MEKELLE, Ethiopia — Eight months after Ethiopia’s Army attacked the northern region of Tigray, the civil war has taken a major turn: Tigrayan fighters, now on the offensive, began consolidating control of the regional capital on Tuesday.
Having marched through the night, a column of Tigrayan fighters reached the regional capital, Mekelle, just after dawn and were received with a wave of relief and euphoria.
Residents filed from their homes, chanting and cheering, as the fighters walked through the streets — just a dozen in this early group, led by a woman in camouflage, carrying an AK-47 and waving the region’s flag.
“The Woyane have won,” cried jubilant young men who jogged alongside the group, using a term for revolutionaries.
Ethiopian troops had retreated from Mekelle a day earlier after a string of losses to the rebels, known as the Tigray Defense Forces, south and west of Mekelle.
The Ethiopian military has occupied Tigray since November, having invaded in cooperation with Eritrean and militia forces to wrest control from the regional government. The Tigrayan forces, known as the Tigray Defense Forces, spent months regrouping and recruiting new fighters, and then in the past week began a rolling counterattack back toward the capital, Mekelle.
For residents, the rebels’ arrival raised hopes for an end to months of misery, isolation and atrocities against civilians, including sexual violence.
The Tigrayans’ rapid advance was a significant setback for the government of Ethiopia’s prime minister, Abiy Ahmed, who declared when he sent his forces into the restive region last year that the operation would be over in a matter of weeks.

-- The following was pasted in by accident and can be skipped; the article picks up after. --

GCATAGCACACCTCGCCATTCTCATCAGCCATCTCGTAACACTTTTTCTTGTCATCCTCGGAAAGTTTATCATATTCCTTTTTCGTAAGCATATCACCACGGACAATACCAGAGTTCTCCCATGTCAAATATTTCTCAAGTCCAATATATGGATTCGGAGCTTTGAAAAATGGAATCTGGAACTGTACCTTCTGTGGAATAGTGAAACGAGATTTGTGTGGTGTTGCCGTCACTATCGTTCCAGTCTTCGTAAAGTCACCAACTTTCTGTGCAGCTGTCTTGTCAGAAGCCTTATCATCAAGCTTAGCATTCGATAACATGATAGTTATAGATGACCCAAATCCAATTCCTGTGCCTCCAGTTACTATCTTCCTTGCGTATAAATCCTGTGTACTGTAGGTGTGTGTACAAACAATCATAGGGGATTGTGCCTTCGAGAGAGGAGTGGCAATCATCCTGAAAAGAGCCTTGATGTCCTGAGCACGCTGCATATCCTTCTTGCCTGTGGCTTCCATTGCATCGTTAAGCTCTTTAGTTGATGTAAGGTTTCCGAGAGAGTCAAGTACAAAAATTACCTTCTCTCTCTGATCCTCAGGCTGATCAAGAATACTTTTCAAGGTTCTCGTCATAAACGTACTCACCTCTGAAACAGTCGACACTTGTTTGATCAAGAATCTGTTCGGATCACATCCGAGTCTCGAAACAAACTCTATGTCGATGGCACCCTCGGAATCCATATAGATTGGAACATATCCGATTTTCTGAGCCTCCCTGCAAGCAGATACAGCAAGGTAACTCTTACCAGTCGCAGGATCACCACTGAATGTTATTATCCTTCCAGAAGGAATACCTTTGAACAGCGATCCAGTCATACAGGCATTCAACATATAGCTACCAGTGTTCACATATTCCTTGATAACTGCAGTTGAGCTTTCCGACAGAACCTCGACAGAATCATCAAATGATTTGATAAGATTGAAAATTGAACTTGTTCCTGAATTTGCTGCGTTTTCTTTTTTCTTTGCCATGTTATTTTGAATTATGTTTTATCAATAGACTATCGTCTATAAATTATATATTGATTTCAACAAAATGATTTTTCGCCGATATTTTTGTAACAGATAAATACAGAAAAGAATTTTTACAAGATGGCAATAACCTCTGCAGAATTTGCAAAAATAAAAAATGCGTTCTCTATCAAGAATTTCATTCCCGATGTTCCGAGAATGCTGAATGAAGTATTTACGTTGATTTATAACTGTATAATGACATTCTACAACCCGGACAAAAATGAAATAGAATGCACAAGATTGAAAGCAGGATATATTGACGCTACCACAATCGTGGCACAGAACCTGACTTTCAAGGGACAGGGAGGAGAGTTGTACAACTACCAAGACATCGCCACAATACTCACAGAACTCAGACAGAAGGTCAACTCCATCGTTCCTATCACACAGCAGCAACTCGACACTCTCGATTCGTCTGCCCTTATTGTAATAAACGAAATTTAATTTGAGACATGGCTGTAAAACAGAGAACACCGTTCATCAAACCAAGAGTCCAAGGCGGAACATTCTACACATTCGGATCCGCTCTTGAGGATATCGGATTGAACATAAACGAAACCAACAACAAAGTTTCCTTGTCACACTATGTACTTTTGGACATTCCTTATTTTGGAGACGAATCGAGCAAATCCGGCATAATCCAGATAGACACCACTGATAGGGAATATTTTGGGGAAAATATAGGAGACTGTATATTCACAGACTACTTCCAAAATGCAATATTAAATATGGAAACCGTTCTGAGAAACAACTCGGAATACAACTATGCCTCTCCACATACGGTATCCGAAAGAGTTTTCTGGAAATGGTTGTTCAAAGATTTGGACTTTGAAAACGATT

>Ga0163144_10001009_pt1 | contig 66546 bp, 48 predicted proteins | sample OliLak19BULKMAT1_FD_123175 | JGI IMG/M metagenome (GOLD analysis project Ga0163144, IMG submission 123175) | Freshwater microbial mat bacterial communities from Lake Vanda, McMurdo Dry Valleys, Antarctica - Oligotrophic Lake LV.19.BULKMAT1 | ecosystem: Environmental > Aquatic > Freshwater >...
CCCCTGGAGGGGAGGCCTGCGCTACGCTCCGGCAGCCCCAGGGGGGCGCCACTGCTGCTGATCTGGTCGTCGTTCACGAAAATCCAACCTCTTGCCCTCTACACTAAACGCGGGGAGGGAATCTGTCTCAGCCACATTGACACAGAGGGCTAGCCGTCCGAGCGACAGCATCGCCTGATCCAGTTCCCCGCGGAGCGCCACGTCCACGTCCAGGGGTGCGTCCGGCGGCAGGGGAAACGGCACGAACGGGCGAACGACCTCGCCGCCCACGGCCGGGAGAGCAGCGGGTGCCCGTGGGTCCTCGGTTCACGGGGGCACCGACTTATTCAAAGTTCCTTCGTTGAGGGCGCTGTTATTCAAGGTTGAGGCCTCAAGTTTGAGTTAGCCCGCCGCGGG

Soldiers belonging to the Ethiopian National Defense Forces were seen leaving Mekelle in vehicles on Monday, some of them with looted materials, according to international and aid workers. A senior interim official who had been installed in Tigray by the national government confirmed that Tigrayan forces had entered the city and seized control of the airport and telecommunications network. The official spoke on the condition of anonymity to avoid reprisals.
Ethiopia’s government said on Monday that it had called a unilateral cease-fire in Tigray. It was not immediately clear whether Tigrayan forces had accepted the truce. Although it is difficult to know what is happening on the ground, two international aid officials who had spoken with workers in other towns in northern Tigray said that Eritrean forces had also pulled back on Tuesday.
They said employees had reported seeing celebrations in Shire, a town where thousands displaced from Western Tigray have settled temporarily, and which the authorities in the Amhara region annexed earlier in the conflict. The aid officials spoke on the condition of anonymity, because they were not authorized to speak publicly.
In a statement released on Tuesday, the Tigrayan rebel forces said they were “following in the footsteps of the fleeing remnants” to bring back full control of the region.
The war in Tigray has become a humanitarian catastrophe affecting millions of people, with charges of atrocities committed mostly by the invading forces.
In addition to the tens of thousands of people killed, about 1.7 million people have been driven from their homes, and more than five million people, the great majority of Tigray’s population, urgently need assistance, United Nations and local officials say.
The United Nations declared this month that parts of Tigray were in the throes of a famine — the world’s worst since 250,000 Somalis died in 2011. U.S. officials said on June 10 that about 350,000 Tigrayans were afflicted by the famine, and American officials say that the figure has doubled since then and is likely to continue rising.
While civilians risk starvation, there have been reports of soldiers looting food aid and preventing relief groups from reaching hard-hit areas.